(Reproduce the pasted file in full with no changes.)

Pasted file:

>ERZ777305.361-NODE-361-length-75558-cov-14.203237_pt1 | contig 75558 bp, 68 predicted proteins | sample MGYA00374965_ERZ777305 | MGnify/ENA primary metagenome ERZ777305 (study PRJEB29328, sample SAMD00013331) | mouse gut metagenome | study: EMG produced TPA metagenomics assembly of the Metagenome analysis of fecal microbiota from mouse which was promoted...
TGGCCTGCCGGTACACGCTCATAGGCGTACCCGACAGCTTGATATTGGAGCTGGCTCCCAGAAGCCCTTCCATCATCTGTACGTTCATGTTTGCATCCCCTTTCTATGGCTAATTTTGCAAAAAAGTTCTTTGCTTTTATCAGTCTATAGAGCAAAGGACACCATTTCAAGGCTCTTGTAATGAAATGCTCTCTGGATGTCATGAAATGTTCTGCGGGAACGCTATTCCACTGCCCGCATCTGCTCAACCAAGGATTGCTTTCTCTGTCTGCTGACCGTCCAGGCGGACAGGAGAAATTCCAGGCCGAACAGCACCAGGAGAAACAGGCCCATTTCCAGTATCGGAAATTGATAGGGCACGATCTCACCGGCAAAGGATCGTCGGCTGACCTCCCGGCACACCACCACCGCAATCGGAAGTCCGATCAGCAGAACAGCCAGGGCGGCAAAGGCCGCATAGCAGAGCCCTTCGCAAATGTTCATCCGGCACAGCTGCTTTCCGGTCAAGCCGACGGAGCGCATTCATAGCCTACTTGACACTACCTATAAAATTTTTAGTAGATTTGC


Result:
>ERZ777305.361-NODE-361-length-75558-cov-14.203237_pt1 | contig 75558 bp, 68 predicted proteins | sample MGYA00374965_ERZ777305 | MGnify/ENA primary metagenome ERZ777305 (study PRJEB29328, sample SAMD00013331) | mouse gut metagenome | study: EMG produced TPA metagenomics assembly of the Metagenome analysis of fecal microbiota from mouse which was promoted...
TGGCCTGCCGGTACACGCTCATAGGCGTACCCGACAGCTTGATATTGGAGCTGGCTCCCAGAAGCCCTTCCATCATCTGTACGTTCATGTTTGCATCCCCTTTCTATGGCTAATTTTGCAAAAAAGTTCTTTGCTTTTATCAGTCTATAGAGCAAAGGACACCATTTCAAGGCTCTTGTAATGAAATGCTCTCTGGATGTCATGAAATGTTCTGCGGGAACGCTATTCCACTGCCCGCATCTGCTCAACCAAGGATTGCTTTCTCTGTCTGCTGACCGTCCAGGCGGACAGGAGAAATTCCAGGCCGAACAGCACCAGGAGAAACAGGCCCATTTCCAGTATCGGAAATTGATAGGGCACGATCTCACCGGCAAAGGATCGTCGGCTGACCTCCCGGCACACCACCACCGCAATCGGAAGTCCGATCAGCAGAACAGCCAGGGCGGCAAAGGCCGCATAGCAGAGCCCTTCGCAAATGTTCATCCGGCACAGCTGCTTTCCGGTCAAGCCGACGGAGCGCATTCATAGCCTACTTGACACTACCTATAAAATTTTTAGTAGATTTGC